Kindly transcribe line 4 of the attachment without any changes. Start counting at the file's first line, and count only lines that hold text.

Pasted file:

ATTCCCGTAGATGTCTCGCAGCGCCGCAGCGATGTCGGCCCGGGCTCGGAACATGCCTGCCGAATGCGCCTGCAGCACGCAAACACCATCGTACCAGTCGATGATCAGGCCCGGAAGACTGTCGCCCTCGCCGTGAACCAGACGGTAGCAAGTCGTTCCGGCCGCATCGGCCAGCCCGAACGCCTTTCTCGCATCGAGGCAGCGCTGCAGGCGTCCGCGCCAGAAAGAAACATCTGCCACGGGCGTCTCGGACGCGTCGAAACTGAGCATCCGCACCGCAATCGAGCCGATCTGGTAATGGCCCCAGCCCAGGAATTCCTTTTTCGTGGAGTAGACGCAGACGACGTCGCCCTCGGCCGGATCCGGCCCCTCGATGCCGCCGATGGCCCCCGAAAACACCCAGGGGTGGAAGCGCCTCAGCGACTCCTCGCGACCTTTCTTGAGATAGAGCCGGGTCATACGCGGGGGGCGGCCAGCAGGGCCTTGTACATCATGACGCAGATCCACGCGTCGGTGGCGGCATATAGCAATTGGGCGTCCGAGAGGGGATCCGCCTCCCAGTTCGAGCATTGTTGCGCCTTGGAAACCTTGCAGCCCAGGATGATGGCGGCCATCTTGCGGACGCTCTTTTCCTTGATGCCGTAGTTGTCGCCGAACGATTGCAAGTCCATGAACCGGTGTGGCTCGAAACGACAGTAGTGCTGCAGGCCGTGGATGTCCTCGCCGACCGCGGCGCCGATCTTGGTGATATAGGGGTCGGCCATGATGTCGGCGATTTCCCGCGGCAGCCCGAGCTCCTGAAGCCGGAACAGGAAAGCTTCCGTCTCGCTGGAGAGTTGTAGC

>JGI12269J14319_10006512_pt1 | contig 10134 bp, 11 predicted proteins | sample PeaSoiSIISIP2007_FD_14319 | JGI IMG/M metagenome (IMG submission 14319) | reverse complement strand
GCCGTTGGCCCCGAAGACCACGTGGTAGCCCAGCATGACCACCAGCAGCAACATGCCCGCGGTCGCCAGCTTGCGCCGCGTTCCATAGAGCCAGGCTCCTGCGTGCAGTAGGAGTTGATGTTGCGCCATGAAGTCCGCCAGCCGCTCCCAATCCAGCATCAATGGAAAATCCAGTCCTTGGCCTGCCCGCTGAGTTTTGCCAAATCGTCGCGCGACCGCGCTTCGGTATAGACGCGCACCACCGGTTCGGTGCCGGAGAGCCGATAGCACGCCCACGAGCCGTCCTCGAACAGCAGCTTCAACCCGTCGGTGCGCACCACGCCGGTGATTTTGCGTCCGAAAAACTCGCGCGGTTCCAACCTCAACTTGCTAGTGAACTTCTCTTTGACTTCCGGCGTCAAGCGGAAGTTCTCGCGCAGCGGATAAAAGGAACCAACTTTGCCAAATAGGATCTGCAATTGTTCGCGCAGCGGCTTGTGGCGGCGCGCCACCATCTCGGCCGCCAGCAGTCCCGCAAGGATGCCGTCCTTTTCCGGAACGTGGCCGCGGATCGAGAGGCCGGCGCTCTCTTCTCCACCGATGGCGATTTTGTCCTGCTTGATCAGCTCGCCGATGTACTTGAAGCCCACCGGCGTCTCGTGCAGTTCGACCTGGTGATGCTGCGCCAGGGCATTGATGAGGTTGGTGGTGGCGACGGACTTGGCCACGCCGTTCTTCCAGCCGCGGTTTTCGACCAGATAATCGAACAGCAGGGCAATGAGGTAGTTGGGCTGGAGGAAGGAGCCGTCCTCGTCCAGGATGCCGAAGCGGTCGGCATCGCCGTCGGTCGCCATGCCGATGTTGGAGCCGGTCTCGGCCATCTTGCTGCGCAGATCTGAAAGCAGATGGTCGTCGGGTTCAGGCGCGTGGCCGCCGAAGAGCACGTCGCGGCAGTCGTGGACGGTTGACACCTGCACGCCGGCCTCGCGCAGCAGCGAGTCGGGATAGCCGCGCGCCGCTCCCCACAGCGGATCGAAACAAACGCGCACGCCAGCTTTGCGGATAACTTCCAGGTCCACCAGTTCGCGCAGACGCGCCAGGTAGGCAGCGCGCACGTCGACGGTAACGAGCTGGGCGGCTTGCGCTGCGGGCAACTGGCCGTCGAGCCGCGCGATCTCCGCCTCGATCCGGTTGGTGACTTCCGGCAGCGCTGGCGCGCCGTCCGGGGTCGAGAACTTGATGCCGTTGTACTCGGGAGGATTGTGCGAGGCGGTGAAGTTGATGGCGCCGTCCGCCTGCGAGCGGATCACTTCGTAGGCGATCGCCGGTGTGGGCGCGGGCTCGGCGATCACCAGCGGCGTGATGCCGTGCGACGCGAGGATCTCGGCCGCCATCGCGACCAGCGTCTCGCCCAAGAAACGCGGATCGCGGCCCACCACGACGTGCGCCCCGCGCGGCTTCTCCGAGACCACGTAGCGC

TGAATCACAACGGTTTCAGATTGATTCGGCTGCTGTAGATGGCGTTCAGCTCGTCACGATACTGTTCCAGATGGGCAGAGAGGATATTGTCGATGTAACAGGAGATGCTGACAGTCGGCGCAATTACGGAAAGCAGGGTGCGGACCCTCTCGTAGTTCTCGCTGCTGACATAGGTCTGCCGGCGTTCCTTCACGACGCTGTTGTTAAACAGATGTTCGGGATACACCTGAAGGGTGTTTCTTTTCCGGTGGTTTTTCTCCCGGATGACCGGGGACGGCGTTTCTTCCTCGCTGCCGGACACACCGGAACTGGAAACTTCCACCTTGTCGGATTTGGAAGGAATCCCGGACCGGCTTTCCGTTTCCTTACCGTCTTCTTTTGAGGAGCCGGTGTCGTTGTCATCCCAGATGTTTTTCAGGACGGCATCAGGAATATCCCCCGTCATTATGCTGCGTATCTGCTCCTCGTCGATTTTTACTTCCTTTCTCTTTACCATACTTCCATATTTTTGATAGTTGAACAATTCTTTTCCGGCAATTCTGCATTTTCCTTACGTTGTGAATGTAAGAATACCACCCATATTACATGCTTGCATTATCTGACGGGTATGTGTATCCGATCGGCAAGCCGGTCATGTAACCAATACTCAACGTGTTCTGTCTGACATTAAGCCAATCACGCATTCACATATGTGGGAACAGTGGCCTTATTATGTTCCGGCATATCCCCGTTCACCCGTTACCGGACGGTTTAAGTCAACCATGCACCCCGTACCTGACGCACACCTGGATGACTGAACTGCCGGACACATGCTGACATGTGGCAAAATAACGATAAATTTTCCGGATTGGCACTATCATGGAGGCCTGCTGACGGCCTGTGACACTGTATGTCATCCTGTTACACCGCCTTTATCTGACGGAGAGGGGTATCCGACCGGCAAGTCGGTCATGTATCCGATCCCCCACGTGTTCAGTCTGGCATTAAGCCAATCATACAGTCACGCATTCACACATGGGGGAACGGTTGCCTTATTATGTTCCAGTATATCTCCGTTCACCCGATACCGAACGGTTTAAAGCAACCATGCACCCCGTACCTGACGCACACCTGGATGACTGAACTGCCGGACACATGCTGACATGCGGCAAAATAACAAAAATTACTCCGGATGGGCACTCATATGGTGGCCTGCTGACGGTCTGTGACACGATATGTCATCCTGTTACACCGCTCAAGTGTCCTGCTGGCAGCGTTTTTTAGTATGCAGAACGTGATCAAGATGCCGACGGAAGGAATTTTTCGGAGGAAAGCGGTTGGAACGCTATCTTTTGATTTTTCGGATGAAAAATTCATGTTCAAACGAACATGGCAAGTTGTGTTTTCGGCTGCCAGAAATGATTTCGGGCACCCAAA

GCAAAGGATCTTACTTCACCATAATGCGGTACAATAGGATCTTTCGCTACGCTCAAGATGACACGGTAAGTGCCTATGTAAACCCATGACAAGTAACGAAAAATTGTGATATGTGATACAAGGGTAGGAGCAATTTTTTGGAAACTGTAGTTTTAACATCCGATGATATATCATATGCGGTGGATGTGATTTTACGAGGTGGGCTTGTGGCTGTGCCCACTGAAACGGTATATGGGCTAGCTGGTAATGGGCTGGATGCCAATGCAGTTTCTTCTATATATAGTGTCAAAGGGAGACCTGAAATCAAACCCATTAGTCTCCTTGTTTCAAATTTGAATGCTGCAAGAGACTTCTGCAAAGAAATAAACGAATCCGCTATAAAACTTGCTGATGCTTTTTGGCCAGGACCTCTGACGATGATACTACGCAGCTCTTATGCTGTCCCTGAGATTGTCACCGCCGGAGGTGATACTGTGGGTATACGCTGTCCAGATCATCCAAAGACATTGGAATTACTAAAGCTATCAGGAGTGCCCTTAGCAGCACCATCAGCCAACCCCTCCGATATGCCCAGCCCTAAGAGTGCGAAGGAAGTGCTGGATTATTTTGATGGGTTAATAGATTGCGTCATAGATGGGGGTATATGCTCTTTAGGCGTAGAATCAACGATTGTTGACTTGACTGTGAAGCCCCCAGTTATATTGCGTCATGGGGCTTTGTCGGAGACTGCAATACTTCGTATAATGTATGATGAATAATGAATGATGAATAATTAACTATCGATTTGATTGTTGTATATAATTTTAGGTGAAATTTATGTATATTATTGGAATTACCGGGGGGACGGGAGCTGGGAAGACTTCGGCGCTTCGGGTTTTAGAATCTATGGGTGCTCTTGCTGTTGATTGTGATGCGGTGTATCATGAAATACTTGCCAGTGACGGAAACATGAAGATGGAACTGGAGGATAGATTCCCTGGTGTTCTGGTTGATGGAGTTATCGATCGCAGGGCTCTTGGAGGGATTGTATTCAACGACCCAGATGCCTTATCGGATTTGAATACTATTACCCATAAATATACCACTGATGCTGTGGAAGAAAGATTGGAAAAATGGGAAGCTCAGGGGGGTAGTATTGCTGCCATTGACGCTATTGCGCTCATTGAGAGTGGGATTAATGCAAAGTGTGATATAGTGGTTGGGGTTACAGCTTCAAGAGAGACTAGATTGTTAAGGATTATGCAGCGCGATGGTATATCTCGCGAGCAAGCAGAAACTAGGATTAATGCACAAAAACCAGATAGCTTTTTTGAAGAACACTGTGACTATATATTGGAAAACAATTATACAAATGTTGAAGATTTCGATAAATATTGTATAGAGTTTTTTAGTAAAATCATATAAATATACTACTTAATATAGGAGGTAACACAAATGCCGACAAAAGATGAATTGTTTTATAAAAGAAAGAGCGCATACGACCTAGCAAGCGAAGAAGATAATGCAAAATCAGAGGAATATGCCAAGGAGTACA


TGAATCACAACGGTTTCAGATTGATTCGGCTGCTGTAGATGGCGTTCAGCTCGTCACGATACTGTTCCAGATGGGCAGAGAGGATATTGTCGATGTAACAGGAGATGCTGACAGTCGGCGCAATTACGGAAAGCAGGGTGCGGACCCTCTCGTAGTTCTCGCTGCTGACATAGGTCTGCCGGCGTTCCTTCACGACGCTGTTGTTAAACAGATGTTCGGGATACACCTGAAGGGTGTTTCTTTTCCGGTGGTTTTTCTCCCGGATGACCGGGGACGGCGTTTCTTCCTCGCTGCCGGACACACCGGAACTGGAAACTTCCACCTTGTCGGATTTGGAAGGAATCCCGGACCGGCTTTCCGTTTCCTTACCGTCTTCTTTTGAGGAGCCGGTGTCGTTGTCATCCCAGATGTTTTTCAGGACGGCATCAGGAATATCCCCCGTCATTATGCTGCGTATCTGCTCCTCGTCGATTTTTACTTCCTTTCTCTTTACCATACTTCCATATTTTTGATAGTTGAACAATTCTTTTCCGGCAATTCTGCATTTTCCTTACGTTGTGAATGTAAGAATACCACCCATATTACATGCTTGCATTATCTGACGGGTATGTGTATCCGATCGGCAAGCCGGTCATGTAACCAATACTCAACGTGTTCTGTCTGACATTAAGCCAATCACGCATTCACATATGTGGGAACAGTGGCCTTATTATGTTCCGGCATATCCCCGTTCACCCGTTACCGGACGGTTTAAGTCAACCATGCACCCCGTACCTGACGCACACCTGGATGACTGAACTGCCGGACACATGCTGACATGTGGCAAAATAACGATAAATTTTCCGGATTGGCACTATCATGGAGGCCTGCTGACGGCCTGTGACACTGTATGTCATCCTGTTACACCGCCTTTATCTGACGGAGAGGGGTATCCGACCGGCAAGTCGGTCATGTATCCGATCCCCCACGTGTTCAGTCTGGCATTAAGCCAATCATACAGTCACGCATTCACACATGGGGGAACGGTTGCCTTATTATGTTCCAGTATATCTCCGTTCACCCGATACCGAACGGTTTAAAGCAACCATGCACCCCGTACCTGACGCACACCTGGATGACTGAACTGCCGGACACATGCTGACATGCGGCAAAATAACAAAAATTACTCCGGATGGGCACTCATATGGTGGCCTGCTGACGGTCTGTGACACGATATGTCATCCTGTTACACCGCTCAAGTGTCCTGCTGGCAGCGTTTTTTAGTATGCAGAACGTGATCAAGATGCCGACGGAAGGAATTTTTCGGAGGAAAGCGGTTGGAACGCTATCTTTTGATTTTTCGGATGAAAAATTCATGTTCAAACGAACATGGCAAGTTGTGTTTTCGGCTGCCAGAAATGATTTCGGGCACCCAAA